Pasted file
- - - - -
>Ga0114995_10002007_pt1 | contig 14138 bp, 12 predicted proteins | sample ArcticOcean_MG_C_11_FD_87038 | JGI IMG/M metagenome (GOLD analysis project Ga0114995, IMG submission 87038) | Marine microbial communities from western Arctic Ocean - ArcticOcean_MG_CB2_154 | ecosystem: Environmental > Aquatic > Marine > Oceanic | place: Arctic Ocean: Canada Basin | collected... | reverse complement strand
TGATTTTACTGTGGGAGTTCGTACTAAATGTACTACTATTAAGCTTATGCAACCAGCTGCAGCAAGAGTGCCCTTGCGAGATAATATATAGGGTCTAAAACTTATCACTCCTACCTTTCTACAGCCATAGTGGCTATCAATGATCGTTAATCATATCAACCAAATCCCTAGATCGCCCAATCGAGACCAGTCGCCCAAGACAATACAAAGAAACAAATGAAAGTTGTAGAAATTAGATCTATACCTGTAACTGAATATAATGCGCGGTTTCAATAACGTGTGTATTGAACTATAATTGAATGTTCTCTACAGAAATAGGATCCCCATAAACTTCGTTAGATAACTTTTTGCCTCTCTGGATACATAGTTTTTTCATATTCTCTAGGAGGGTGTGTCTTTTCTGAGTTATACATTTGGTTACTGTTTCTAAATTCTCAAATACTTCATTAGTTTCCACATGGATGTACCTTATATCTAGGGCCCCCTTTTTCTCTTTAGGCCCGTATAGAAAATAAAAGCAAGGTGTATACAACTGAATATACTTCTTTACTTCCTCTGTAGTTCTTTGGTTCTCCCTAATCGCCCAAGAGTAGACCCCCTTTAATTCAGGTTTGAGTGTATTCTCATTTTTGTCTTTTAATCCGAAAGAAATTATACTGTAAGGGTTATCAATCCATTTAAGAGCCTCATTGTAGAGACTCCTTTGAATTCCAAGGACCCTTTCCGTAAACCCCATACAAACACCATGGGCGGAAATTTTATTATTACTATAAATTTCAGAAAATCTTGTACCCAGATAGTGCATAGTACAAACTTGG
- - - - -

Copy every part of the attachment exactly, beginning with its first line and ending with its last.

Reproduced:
>Ga0114995_10002007_pt1 | contig 14138 bp, 12 predicted proteins | sample ArcticOcean_MG_C_11_FD_87038 | JGI IMG/M metagenome (GOLD analysis project Ga0114995, IMG submission 87038) | Marine microbial communities from western Arctic Ocean - ArcticOcean_MG_CB2_154 | ecosystem: Environmental > Aquatic > Marine > Oceanic | place: Arctic Ocean: Canada Basin | collected... | reverse complement strand
TGATTTTACTGTGGGAGTTCGTACTAAATGTACTACTATTAAGCTTATGCAACCAGCTGCAGCAAGAGTGCCCTTGCGAGATAATATATAGGGTCTAAAACTTATCACTCCTACCTTTCTACAGCCATAGTGGCTATCAATGATCGTTAATCATATCAACCAAATCCCTAGATCGCCCAATCGAGACCAGTCGCCCAAGACAATACAAAGAAACAAATGAAAGTTGTAGAAATTAGATCTATACCTGTAACTGAATATAATGCGCGGTTTCAATAACGTGTGTATTGAACTATAATTGAATGTTCTCTACAGAAATAGGATCCCCATAAACTTCGTTAGATAACTTTTTGCCTCTCTGGATACATAGTTTTTTCATATTCTCTAGGAGGGTGTGTCTTTTCTGAGTTATACATTTGGTTACTGTTTCTAAATTCTCAAATACTTCATTAGTTTCCACATGGATGTACCTTATATCTAGGGCCCCCTTTTTCTCTTTAGGCCCGTATAGAAAATAAAAGCAAGGTGTATACAACTGAATATACTTCTTTACTTCCTCTGTAGTTCTTTGGTTCTCCCTAATCGCCCAAGAGTAGACCCCCTTTAATTCAGGTTTGAGTGTATTCTCATTTTTGTCTTTTAATCCGAAAGAAATTATACTGTAAGGGTTATCAATCCATTTAAGAGCCTCATTGTAGAGACTCCTTTGAATTCCAAGGACCCTTTCCGTAAACCCCATACAAACACCATGGGCGGAAATTTTATTATTACTATAAATTTCAGAAAATCTTGTACCCAGATAGTGCATAGTACAAACTTGG